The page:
Route 66 may no longer officially exist as a traversable highway, but it certainly still exists as both historical artifact and tourist attraction. Deserted auto body shops and the skeletons of old billboards still stand as ghostly, beautiful testament to a time when Route 66 was a major motorist thoroughfare. Meanwhile, motels from Barstow to Oklahoma City advertise Route 66 on their signage; and yesterday, stopping through Williams, AZ, my eyes were unexpectedly bombarded by a main street that looked like a Route 66 carnival, with flashing neon signs, old-timey saloons and diners, and Route 66 souvenir shops still open past 10pm.
Juxtaposed with the Route 66 history is the Native American history — the Navajo, the Apache, the Hopi, all now represented to the traveler as “Indian City.” Seemingly every billboard in the Southwest advertises a massive trading post that sells dream catchers, kachina dolls, moccasins, feathers, pottery, and Indian blankets.
This all seems to be part of the experience of driving through the U.S. I get to see the weird potpourri of American history, all jumbled together along with truck stops, Radio Shacks, and McDonald’s drive-thrus. There’s something very matter-of-fact about the whole presentation. When I stopped at a dusty Indian trading post to pick up a postcard, my liberal Berkeley history lessons came rushing in, and I felt strange about being there at all, browsing the feathers and moccasins; but then again, I was there to spend money, and the girl behind the counter wasn’t concerned with whether I spent money self-consciously or ignorantly. She was pleasant and straightforward; and then I was on my way, postcard in hand.
June 21, 2:30pm
Albuquerque is the first major city that I stop in since leaving Berkeley. I woke up exhausted this morning after a fitful night of sleep, and every mile between Holbrook and Albuquerque is like wading through peanut butter. By the time I reach Albuquerque in the early afternoon, the only things I want are: a place to sleep in the car, and an establishment that recognizably sells coffee. I don’t give a shit about Culture or the city. I want a Starbucks. But unbelievably, for maybe the first time I can think of, there isn’t a Starbucks in sight even though I am looking for one. There are only signs that say things like “Steaks in a basket” and “NEW! lime habanero shake!”
And that’s the funny thing about a long solo road trip that I always forget, and this will be in direct contradiction to my feelings about chain establishments in general: How truly soothing a recognizable chain store can be, after lots and lots of time talking to myself on the road. The sight of things that I would never find comforting in daily life — for example, a KFC — can practically bring tears of joy after a long drive. It’s not that I particularly want fried chicken. It’s that it’s familiar and predictable. And on a solo road trip such as this, I could very well spend the rest of my life going back and forth between a longing for novelty and a longing for familiarity.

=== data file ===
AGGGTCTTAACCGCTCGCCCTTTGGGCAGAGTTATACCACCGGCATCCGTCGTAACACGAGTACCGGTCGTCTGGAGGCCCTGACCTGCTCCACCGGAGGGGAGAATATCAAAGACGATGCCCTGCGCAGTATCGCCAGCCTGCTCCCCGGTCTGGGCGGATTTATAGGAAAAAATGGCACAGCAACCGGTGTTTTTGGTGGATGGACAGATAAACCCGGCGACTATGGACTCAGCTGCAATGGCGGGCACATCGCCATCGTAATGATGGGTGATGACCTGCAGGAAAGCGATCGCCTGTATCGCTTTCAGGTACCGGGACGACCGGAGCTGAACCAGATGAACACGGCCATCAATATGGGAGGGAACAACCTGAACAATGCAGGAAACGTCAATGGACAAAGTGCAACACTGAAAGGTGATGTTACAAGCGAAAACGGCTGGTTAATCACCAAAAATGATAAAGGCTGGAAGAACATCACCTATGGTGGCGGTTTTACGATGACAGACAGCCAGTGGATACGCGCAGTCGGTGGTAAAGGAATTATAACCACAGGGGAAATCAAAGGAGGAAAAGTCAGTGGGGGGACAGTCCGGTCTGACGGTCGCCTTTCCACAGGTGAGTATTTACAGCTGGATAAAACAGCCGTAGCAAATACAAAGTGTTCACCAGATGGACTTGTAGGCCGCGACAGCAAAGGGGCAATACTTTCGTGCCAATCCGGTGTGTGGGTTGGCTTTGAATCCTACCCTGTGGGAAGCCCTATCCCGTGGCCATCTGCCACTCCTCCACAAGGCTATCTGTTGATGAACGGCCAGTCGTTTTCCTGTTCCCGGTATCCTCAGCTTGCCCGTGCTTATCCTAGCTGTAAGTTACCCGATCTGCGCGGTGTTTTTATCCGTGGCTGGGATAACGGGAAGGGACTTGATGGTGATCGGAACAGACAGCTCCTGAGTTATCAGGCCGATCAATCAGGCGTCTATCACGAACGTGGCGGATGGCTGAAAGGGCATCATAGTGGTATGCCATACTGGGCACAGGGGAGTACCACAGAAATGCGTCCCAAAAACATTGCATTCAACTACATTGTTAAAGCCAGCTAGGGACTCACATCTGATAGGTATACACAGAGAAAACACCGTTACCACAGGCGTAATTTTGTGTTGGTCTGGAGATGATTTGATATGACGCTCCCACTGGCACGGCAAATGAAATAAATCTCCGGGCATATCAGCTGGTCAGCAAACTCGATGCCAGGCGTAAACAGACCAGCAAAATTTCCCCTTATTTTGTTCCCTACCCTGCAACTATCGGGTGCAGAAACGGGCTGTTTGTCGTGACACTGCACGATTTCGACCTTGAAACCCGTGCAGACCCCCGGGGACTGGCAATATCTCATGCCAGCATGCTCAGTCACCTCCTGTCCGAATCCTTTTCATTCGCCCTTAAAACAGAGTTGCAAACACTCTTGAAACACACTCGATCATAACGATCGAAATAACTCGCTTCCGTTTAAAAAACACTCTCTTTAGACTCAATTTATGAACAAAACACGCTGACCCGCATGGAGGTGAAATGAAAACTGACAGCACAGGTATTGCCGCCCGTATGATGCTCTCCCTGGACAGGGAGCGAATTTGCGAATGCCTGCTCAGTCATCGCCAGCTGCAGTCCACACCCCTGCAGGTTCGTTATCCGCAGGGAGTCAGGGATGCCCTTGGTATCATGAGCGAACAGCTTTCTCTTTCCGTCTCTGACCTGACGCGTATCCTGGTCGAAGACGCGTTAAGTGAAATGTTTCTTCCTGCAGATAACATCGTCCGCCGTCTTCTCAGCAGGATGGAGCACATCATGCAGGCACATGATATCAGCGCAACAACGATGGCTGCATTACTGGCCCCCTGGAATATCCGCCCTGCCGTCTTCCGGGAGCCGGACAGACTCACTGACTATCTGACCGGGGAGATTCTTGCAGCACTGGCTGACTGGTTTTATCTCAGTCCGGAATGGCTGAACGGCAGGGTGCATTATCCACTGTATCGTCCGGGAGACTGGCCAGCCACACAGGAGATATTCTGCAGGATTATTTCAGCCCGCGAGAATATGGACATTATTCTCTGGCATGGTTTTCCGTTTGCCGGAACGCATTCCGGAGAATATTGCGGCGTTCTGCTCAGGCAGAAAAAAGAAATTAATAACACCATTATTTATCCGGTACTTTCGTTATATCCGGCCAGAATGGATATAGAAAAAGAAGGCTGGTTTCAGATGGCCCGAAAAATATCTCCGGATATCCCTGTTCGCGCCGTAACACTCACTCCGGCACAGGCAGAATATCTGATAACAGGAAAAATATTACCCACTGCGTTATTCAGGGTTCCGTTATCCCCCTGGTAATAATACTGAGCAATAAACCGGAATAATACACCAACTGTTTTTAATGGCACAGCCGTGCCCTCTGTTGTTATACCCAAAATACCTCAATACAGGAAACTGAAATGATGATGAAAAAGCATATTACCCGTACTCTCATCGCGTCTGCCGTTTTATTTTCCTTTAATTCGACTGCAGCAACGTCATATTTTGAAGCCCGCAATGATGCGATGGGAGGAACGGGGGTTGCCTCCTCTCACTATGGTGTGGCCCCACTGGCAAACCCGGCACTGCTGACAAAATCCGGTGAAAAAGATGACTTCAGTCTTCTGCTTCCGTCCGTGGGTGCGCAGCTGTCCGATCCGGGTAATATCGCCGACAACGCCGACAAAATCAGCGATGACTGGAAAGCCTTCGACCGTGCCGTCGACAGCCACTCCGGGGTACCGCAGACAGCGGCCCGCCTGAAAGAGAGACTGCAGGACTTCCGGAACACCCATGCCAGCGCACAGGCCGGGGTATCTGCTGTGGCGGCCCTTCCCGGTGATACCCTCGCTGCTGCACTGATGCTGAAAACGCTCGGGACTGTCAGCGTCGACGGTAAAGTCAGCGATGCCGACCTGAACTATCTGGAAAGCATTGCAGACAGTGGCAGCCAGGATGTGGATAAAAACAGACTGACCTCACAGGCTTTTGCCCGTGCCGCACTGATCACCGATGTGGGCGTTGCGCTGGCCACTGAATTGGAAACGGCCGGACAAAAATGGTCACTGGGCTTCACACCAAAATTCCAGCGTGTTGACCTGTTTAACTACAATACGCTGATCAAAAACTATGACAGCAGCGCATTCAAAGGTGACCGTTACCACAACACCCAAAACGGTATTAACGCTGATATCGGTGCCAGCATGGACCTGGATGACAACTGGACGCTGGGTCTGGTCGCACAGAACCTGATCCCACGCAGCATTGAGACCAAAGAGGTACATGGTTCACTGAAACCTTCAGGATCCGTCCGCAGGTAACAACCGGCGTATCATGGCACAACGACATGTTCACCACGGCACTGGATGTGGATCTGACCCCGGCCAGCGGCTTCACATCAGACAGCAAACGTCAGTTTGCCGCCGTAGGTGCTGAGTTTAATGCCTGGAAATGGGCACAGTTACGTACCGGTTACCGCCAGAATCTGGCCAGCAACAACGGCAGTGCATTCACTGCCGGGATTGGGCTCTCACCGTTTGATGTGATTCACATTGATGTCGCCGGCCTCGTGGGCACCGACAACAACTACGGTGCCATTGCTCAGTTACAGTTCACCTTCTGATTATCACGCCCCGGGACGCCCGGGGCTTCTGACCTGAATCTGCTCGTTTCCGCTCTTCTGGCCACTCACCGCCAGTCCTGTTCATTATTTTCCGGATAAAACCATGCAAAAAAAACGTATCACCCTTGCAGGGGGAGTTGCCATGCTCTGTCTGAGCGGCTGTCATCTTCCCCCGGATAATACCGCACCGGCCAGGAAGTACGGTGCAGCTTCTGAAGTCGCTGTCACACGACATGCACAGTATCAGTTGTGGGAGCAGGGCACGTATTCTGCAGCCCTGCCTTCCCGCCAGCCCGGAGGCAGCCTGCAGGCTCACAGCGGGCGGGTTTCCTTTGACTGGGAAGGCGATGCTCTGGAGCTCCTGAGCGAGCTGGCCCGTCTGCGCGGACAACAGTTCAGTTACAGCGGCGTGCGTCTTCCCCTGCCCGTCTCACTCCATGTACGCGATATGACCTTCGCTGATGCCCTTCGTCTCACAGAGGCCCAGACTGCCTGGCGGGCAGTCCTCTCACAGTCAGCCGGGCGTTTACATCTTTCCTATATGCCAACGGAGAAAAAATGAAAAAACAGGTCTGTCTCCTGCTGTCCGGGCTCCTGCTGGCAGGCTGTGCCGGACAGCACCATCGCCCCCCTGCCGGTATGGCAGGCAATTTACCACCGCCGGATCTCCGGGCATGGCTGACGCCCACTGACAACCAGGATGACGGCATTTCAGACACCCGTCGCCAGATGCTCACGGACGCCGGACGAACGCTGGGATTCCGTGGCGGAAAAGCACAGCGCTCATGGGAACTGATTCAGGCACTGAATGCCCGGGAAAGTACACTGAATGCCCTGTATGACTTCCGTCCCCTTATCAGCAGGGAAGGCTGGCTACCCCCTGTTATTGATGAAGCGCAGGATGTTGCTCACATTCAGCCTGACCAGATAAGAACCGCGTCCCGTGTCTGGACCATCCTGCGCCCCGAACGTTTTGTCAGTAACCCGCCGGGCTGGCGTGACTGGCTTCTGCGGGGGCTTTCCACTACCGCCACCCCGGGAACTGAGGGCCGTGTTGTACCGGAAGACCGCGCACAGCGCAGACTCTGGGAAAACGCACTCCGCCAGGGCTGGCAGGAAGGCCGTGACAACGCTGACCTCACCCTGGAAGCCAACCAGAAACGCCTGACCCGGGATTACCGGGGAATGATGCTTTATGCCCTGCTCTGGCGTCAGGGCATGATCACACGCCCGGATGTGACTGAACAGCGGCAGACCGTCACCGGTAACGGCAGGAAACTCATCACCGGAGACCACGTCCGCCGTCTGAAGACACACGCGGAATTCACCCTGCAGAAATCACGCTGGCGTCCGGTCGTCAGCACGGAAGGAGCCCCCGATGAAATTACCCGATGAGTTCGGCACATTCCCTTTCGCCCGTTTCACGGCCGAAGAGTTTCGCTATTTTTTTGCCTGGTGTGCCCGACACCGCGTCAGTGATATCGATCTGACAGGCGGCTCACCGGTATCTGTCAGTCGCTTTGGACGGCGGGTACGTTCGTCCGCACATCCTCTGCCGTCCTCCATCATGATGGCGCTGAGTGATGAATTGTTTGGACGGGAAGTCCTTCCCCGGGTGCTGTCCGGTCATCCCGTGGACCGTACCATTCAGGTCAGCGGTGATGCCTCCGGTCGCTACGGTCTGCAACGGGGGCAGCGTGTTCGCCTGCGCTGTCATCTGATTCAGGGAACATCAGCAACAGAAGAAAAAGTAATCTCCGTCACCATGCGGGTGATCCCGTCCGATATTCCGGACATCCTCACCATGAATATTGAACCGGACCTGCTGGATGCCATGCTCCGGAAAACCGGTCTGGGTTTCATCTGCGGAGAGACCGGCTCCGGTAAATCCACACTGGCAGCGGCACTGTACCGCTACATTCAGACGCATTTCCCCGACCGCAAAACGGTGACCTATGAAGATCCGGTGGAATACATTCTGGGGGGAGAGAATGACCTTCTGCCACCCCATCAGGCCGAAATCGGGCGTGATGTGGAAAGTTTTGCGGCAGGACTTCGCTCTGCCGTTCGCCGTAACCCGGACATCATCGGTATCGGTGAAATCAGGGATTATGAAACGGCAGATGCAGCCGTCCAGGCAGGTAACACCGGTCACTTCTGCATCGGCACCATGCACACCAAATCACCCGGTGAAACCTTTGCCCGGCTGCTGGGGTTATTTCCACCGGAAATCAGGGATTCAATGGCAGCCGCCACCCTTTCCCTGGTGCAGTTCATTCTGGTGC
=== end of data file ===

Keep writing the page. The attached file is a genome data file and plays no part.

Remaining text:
The other thing I forget about road trips is that I often don’t have any desire to explore the cities that I stop in. Ostensibly, this would be ironic because the whole point of a road trip is supposed to be to see places I’ve never been to. But here’s the thing: I have a limited amount of time. Even on a road trip, I always have to get to a certain destination by a certain date — in this case, Detroit by Friday and ultimately New York City by Sunday. If I had three days to leisurely explore Albuquerque, that would be one thing; but I am conscious of time and remaining daylight hours almost always, from the moment I wake up til the time I determine where I’m going to sleep. So I have no desire to explore Albuquerque in 20 minutes. I just want to take a quick nap and find a Starbucks. Which all leads me to an arresting thought: If I’m not driving across the country so that I can see the country, what am I doing it for? Is it just so that I can say that I did it?
June 21, 9:30pm
Well, it’s complicated, because I do also get to see the country — all the parts of the country in between the big metropolitan centers. I get to spend a lot of time watching the horizon and noticing all of the different brands and sizes of big rigs that rumble along the interstates. As I cross the New Mexico-Texas border, the early evening sun on the flat, flat desert is breathtaking. The land is a pale yellow, the sky a perfect robin’s egg blue, the clouds rimmed with purple underbellies. I feel exhausted and calm.
Upon deciding that I’m going to stop early tonight and splurge on a motel in Amarillo, I begin imagining drinking a pint in a thoroughly Texan saloon, a saloon with sawdust floors and mouldering barstools, such as a bar one might find in the Wild West of the 1860s. Amarillo, however, seems to be the wrong place to find this sort of saloon. For one thing, it is a big city. The first thing I encounter as I exit the freeway is a Barnes & Noble. For another, it’s 2011 and sawdust floors are no longer necessary except in theme parks.
But I do find what I’m looking for after all, thanks to J’s navigating me via phone and Google maps. (From the comfort of our home in Berkeley, he was able to tell me the rates of all of the motels near me, and then gave me options of a few places down the street from my Motel 6. It occurs to me that I could travel the country via Google maps for far cheaper than the way I’m doing it now.) The Spotted Pony is dark and divey and smells like cigarettes. There’s a Bud Light sign on the wall outlined in neon lights shaped like the outline of Texas. The bartender is a beautiful redhead like Amy Adams’ character in The Fighter. I take a seat and start talking with the older gentleman nursing a whiskey by himself at the bar. Ahh, Texas.